VPNFilter Malware & Medialink Routers

Image: Talos Intelligence

[Updated Wednesday June 6, 2018]

Here’s the bottom line:

Medialink routers are not known to be vulnerable to this new threat called VPNFilter. You do not need to update your firmware. Your router is (currently) safe from this attack.

Here’s what the FBI wants you to do to help them:

Reboot your router. Unplug the power and plug it back in. That’s it!

When you reboot (aka power cycle) your router, you interrupt the process of the malware known as VPNFilter. This will help the FBI understand which devices are under attack because they will be able to see the new traffic as the router powers back on and the malware reconnects to the system. But again, Medialink routers are not currently targeted by this threat. By power cycling your router, you are just helping to confirm that Medialink routers are not being targeted.

What is VPNFilter anyway?

VPNFilter is the latest security threat to consumer routers in the US and all over the world. The threat is believed to come from Russia and its purpose is to steal your data. The people behind this malicious software are trying to implant their software in your home router and capture all of your sensitive data as it flows from your home out to the internet. Cisco was the first to identify the threat and has done extensive research regarding the implications of the malware. According to Cisco, this threat appears to be ever-growing and more and more devices are being targeted. We will act swiftly and accordingly if we discover the software is targeting Medialink routers.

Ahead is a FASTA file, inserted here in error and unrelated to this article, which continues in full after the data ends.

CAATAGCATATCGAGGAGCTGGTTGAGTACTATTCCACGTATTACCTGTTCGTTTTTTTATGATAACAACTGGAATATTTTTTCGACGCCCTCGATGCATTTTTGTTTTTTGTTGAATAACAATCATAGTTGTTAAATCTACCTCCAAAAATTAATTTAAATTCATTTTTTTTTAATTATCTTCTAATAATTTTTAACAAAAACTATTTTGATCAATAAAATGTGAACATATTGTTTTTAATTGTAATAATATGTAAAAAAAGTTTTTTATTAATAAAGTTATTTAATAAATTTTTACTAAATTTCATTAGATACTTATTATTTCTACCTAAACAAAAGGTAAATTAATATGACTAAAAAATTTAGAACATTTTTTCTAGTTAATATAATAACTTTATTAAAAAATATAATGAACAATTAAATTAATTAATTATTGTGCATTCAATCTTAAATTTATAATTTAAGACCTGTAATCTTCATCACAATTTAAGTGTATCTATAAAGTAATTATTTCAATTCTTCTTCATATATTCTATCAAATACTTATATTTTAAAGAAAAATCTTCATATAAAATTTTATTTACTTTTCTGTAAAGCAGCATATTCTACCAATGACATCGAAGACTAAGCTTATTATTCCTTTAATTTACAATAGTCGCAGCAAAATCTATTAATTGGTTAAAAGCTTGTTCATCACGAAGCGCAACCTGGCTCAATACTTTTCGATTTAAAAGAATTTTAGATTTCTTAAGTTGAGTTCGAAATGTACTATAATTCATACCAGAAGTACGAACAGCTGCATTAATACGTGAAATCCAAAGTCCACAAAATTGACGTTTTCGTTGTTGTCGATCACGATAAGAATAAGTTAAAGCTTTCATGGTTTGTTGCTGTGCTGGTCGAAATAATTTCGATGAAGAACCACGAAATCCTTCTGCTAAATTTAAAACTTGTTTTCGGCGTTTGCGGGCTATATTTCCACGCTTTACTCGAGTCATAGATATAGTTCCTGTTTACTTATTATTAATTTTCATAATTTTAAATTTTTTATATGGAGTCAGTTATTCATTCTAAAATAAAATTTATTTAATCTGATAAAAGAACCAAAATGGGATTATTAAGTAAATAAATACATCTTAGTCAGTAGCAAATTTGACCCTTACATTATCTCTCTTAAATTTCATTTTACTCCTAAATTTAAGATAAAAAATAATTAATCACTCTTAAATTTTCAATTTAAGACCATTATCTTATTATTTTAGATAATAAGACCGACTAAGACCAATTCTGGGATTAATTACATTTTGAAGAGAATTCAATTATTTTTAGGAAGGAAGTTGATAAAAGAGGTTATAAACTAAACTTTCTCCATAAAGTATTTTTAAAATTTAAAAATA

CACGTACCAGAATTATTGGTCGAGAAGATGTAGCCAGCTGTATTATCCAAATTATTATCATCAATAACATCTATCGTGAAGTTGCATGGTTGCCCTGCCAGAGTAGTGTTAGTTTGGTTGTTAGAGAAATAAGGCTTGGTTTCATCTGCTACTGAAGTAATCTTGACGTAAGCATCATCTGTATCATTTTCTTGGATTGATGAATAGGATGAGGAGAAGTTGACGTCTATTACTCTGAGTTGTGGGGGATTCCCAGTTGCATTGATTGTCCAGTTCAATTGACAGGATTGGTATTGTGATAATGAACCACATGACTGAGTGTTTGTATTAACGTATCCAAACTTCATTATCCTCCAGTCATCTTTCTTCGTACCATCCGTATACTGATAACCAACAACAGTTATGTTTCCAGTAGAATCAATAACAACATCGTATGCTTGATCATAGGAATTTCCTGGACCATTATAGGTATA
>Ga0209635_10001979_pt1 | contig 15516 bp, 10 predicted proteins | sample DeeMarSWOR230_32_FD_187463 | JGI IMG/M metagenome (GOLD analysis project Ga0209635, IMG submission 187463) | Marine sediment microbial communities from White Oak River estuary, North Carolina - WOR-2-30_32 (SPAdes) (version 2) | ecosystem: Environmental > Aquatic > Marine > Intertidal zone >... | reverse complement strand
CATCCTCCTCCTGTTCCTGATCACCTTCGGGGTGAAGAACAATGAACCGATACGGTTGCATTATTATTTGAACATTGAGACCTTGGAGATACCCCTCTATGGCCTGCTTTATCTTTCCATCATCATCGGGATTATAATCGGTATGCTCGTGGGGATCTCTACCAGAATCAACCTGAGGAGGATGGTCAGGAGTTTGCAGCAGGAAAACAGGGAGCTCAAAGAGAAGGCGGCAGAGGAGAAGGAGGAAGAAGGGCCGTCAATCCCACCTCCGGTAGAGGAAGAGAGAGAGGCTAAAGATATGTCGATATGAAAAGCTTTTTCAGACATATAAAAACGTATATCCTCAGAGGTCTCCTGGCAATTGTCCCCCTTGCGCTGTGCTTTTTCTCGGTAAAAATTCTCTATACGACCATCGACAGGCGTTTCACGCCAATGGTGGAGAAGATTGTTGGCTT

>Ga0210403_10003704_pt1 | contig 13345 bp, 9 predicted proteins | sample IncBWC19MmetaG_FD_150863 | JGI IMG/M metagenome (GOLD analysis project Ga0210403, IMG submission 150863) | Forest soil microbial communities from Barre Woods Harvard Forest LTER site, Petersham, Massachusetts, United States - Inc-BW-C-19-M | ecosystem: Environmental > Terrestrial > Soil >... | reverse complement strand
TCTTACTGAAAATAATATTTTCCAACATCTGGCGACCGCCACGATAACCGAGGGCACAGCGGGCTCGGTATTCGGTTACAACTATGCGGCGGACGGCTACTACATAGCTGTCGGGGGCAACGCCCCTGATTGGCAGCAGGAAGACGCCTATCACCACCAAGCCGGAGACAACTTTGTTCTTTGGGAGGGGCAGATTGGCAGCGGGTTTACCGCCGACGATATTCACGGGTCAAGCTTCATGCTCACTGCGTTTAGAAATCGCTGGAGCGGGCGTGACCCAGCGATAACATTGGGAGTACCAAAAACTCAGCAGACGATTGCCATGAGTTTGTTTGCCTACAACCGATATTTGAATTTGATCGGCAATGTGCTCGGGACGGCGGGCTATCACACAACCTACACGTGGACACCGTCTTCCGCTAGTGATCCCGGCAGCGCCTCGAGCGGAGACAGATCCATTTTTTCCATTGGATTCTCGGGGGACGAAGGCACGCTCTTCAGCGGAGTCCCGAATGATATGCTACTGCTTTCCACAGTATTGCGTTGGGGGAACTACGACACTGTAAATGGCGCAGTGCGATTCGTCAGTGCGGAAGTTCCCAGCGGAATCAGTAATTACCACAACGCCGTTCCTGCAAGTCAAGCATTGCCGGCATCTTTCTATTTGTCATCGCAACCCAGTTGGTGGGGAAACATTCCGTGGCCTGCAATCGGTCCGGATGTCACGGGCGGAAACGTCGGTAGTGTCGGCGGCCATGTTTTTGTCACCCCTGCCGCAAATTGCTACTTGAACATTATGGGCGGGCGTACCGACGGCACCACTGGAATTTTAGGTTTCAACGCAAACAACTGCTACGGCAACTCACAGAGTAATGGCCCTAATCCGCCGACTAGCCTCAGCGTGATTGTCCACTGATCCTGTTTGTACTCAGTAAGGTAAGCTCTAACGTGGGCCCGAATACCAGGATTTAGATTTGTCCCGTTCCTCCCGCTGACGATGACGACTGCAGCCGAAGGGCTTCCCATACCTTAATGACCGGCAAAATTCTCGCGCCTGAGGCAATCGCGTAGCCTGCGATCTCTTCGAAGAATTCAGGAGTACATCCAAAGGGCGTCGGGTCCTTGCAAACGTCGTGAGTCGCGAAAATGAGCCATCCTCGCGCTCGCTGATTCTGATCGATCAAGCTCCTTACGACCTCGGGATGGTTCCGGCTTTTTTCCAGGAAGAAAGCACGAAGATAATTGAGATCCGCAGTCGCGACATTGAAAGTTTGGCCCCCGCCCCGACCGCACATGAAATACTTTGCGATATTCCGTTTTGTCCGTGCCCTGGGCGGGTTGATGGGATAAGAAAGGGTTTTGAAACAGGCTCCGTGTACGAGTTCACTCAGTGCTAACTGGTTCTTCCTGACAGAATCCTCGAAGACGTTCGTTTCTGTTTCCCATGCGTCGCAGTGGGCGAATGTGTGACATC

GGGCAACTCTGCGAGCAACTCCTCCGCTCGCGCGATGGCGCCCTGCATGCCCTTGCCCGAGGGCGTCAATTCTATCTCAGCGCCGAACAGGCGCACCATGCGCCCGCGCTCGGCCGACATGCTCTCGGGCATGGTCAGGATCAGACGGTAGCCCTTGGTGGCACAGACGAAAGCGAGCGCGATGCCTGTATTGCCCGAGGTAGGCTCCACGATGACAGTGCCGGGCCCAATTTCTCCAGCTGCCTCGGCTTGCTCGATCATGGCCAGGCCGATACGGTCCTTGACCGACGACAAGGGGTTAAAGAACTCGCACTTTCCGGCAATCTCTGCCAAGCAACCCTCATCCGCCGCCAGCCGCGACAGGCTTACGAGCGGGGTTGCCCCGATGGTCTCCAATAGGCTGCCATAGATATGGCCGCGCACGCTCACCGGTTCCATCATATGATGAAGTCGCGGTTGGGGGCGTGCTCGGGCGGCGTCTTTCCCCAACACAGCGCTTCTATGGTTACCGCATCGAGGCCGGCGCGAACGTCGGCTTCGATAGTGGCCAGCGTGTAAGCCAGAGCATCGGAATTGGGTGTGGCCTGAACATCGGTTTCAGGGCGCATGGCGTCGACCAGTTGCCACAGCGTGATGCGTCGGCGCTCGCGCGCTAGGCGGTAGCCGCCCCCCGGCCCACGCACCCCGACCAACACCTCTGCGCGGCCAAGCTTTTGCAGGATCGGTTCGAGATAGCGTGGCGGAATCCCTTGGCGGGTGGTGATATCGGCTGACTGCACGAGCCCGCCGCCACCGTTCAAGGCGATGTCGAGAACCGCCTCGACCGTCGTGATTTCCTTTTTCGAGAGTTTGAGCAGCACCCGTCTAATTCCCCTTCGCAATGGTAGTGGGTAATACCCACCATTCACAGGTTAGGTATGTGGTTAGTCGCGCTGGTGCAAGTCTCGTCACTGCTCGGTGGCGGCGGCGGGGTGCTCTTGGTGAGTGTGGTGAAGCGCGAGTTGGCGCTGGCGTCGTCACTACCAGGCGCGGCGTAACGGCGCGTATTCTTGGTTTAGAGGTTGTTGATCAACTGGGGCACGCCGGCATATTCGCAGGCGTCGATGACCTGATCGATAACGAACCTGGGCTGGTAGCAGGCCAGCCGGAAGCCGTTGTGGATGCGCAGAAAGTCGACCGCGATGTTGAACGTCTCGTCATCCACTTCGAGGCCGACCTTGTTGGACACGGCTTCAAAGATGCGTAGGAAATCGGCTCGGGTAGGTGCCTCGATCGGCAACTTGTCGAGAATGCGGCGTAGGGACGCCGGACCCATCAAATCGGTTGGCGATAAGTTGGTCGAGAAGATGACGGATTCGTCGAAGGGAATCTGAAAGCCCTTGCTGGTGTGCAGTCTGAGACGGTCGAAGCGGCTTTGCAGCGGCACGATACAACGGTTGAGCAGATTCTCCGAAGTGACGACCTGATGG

The full list of devices targeted by VPNFilter malware is currently as follows:

Asus Devices:
RT-AC66U (new)
RT-N10 (new)
RT-N10E (new)
RT-N10U (new)
RT-N56U (new)
RT-N66U (new)

D-Link Devices:
DES-1210-08P (new)
DIR-300 (new)
DIR-300A (new)
DSR-250N (new)
DSR-500N (new)
DSR-1000 (new)
DSR-1000N (new)

Huawei Devices:
HG8245 (new)

Linksys Devices:
E3000 (new)
E3200 (new)
E4200 (new)
RV082 (new)

Mikrotik Devices:
CCR1009 (new)
CRS109 (new)
CRS112 (new)
CRS125 (new)
RB411 (new)
RB450 (new)
RB750 (new)
RB911 (new)
RB921 (new)
RB941 (new)
RB951 (new)
RB952 (new)
RB960 (new)
RB962 (new)
RB1100 (new)
RB1200 (new)
RB2011 (new)
RB3011 (new)
RB Groove (new)
RB Omnitik (new)
STX5 (new)

Netgear Devices:
DG834 (new)
DGN1000 (new)
DGN3500 (new)
FVS318N (new)
MBRN3000 (new)
WNR2200 (new)
WNR4000 (new)
WNDR3700 (new)
WNDR4000 (new)
WNDR4300 (new)
WNDR4300-TN (new)
UTM50 (new)

QNAP Devices:
TS439 Pro
Other QNAP NAS devices running QTS software

TP-Link Devices:
TL-WR741ND (new)
TL-WR841N (new)

Ubiquiti Devices:
NSM2 (new)
PBE M5 (new)

UPVEL Devices:
Unknown Models (new)

ZTE Devices:
ZXHN H108N (new)

The full list of devices can be found in Cisco’s reported findings here. 

Still not quite comfortable?

The way to get rid of the malware is to perform a factory reset on the router. It is nearly impossible to tell if your router is affected. So to be safe, the FBI recommends that you factory reset your router. Medialink routers are equipped with either a pinhole reset button or a raised reset button that can be held for 10 seconds. After the reset, you will have to reconfigure your router. The connection to the internet may need to be reestablished and you will have to change the WiFi name and password back to your normal choices. For steps to reconfigure your router after a reset, please email us at support@mediabridgeproducts.com and be sure to include your router’s model number found on the sticker on the bottom or the back of the router.

Medialink Router Models: